As far as Vinod Hegde is concerned, Indian prime minister candidate Narendra Modi bears no responsibility for the 2002 Gujarat riots. More to the point, Hegde doesn’t care.
Hegde, a 26-year-old stockbroker in Bangalore, said that for people like him, the Gujarat chief minister is the only choice to lead India after countrywide parliamentary elections that began this week.
Reyhanli, Turkey – In a classroom in southern Turkey, 8-year-old children proudly display their colored-pencil drawings. They include images of the things that make them happiest: hearts, houses and other images typical for children their age. They also show anti-aircraft missiles and revolutionary flags.
U.S. intelligence contradicts Kerry’s claims, Egyptian interior minister escapes assassination attempt, and Mexican president prepares reform blitz. Today is Tuesday, September 5 – Shana Tova! – and this is the World Wrap, brought to you by @clarerrrr.
U.S. Secretary of State John Kerry presents the administration’s case for U.S. military action against Syria to a Senate Foreign Relations Committee hearing in Washington, September 3, 2013. REUTERS/Joshua Roberts
Britain seeks U.N. authorization for Syria strike, North Korea acts like a better neighbor, and deadly violence sweeps Iraq and Afghanistan. Today is Wednesday, August 28 – 50 years since Martin Luther King made his famous “I have a dream” speech – and this is the World Wrap, brought to you by @clarerrrr.
Free Syrian Army fighters escort a convoy of U.N. vehicles carrying a team of United Nations chemical weapons experts during their visit at one of the sites of an alleged chemical weapons attack in Damascus’ suburbs of Zamalka, August 28, 2013. REUTERS/Bassam Khabieh
Time running out for chemical weapons inspection in Syria, Egyptian general’s U.S. days revealed, and Fukushima suffers from a quick fix. Today is Friday, August 23, and this is the World Wrap, brought to you by @clarerrrr.
A youth, affected by what activists say is nerve gas, is treated at a hospital in the Duma neighbourhood of Damascus, August 21, 2013. REUTERS/Bassam Khabieh
The U.S. walks a tightrope over Egypt, car bomb strikes Hezbollah stronghold, and proxy war riles Iran’s Arab minority. Today is Friday, August 16 – the one-year anniversary of South Africa’s mine killings – and this is the World Wrap, brought to you by @clarerrrr.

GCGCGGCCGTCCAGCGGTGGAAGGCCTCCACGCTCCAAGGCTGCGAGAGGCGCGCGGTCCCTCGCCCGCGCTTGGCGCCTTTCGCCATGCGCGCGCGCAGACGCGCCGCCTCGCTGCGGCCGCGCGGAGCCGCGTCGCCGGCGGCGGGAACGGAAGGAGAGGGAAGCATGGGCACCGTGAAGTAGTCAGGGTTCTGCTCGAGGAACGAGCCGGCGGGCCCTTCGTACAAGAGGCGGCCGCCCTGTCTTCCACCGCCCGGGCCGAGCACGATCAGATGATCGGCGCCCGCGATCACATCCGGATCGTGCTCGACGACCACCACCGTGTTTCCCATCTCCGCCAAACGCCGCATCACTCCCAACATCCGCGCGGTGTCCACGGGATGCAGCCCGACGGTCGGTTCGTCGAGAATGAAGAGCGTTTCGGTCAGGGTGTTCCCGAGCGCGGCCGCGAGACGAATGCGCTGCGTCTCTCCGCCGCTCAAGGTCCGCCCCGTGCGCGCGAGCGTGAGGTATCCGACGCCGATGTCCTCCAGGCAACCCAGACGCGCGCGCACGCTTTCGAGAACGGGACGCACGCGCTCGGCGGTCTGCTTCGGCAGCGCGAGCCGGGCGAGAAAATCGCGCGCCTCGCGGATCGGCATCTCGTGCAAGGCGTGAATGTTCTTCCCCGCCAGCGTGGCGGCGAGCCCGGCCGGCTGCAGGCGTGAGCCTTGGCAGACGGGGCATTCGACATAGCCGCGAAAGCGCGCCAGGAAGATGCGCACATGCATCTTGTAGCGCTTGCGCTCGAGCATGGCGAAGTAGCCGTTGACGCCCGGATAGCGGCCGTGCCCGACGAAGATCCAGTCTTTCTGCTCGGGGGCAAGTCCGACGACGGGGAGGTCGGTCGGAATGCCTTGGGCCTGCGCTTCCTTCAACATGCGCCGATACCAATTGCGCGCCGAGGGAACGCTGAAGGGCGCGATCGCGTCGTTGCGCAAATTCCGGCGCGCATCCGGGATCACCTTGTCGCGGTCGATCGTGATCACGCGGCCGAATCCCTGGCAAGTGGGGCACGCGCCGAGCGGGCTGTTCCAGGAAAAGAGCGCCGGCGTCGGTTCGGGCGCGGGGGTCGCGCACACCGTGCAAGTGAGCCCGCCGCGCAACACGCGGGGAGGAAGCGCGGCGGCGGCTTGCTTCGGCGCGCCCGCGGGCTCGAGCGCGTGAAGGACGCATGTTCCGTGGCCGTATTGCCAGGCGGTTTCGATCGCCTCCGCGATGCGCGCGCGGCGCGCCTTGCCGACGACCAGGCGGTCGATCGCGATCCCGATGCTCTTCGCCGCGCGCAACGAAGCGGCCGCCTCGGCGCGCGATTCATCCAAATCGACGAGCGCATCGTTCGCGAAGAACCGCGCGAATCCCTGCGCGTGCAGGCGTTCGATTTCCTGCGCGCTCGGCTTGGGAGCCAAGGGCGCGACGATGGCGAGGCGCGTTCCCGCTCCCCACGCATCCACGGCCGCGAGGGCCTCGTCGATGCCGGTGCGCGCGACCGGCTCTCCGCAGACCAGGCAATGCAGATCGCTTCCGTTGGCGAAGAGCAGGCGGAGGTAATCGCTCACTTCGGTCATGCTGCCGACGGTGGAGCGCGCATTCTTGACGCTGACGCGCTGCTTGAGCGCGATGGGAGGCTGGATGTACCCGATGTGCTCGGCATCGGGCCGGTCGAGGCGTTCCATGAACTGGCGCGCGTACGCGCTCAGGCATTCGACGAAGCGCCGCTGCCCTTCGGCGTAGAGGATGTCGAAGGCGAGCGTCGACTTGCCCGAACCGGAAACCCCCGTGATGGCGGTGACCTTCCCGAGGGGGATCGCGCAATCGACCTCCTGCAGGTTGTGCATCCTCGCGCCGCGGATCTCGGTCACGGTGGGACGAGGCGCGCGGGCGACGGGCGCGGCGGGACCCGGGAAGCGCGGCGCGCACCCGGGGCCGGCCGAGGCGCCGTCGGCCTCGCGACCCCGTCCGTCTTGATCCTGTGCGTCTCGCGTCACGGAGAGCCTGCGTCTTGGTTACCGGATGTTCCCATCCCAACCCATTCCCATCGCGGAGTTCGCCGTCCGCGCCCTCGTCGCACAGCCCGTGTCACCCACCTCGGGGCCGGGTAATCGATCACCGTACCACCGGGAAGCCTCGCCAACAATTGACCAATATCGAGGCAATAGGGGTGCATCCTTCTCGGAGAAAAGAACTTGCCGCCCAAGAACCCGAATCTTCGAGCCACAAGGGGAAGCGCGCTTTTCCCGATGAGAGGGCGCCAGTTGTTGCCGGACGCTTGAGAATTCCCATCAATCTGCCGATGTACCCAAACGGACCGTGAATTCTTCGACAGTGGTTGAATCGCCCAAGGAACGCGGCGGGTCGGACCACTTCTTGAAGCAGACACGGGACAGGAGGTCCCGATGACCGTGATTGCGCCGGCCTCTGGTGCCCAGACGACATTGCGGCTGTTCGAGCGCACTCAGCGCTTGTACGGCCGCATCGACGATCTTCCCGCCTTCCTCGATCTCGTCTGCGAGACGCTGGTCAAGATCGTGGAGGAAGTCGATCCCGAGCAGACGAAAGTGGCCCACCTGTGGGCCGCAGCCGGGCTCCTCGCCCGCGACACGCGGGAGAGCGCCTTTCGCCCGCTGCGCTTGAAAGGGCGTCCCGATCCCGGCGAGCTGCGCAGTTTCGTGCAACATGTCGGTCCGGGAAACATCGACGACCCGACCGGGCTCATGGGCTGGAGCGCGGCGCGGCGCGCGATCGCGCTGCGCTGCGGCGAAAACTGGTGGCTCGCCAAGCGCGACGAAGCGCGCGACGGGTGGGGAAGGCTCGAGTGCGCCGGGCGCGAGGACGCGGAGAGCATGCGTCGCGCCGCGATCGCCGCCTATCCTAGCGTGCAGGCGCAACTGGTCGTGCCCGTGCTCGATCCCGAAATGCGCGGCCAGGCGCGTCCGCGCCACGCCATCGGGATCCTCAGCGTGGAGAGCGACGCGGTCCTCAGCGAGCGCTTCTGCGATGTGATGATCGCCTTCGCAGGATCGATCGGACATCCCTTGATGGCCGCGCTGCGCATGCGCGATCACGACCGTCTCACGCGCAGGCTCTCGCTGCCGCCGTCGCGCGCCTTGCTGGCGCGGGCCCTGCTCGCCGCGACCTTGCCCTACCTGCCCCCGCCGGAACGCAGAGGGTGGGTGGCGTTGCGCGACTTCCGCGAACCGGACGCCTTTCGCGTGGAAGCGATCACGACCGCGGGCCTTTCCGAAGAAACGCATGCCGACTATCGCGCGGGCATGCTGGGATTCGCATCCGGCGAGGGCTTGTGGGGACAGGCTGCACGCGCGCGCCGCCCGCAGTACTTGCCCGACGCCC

A member of the Muslim Brotherhood and supporter of ousted Egyptian President Mohamed Mursi shouts slogans in Cairo, August 16, 2013. REUTERS/Louafi Larbi
Islamists storm building in Cairo, Iraq security slips, and war shrine visit enrages Japan’s neighbors. Today is Thursday, August 15, and this is the World Wrap, brought to you by @clarerrrr.
Riot police and army personnel take their positions during clashes with members of the Muslim Brotherhood and supporters of ousted Egyptian President Mohamed Mursi around the area of Rabaa Adawiya square, where they are camping, in Cairo, August 14, 2013. REUTERS/Asmaa Waguih
Egypt imposes curfew after deadly day, anarchists gain favor in Athens, and Japan plans tricky nuclear cleanup. Today is Wednesday, August 14, and this is the World Wrap, brought to you by @clarerrrr.
Members of the Muslim Brotherhood and supporters of ousted Egyptian President Mohamed Mursi flee from tear gas and rubber bullets fired by riot police during clashes, on a bridge leading to Rabba el Adwia Square where they are camping, in Cairo, August 14, 2013. REUTERS/Amr Abdallah Dalsh
Kerry seeks to smooth things over in Colombia, kidnapping spells trouble in Afghanistan, and clashes erupt in Cairo. Today is Monday, August 13, the day Fidel Castro turns 87 out of the public eye. Here’s the World Wrap, brought to you by @clarerrrr.
Colombia’s Defense Minister Juan Carlos Pinzon (L) shakes hands with U.S. Secretary of State John Kerry during a visit to the anti-narcotics department in Bogota, August 12, 2013. REUTERS / Fredy Builes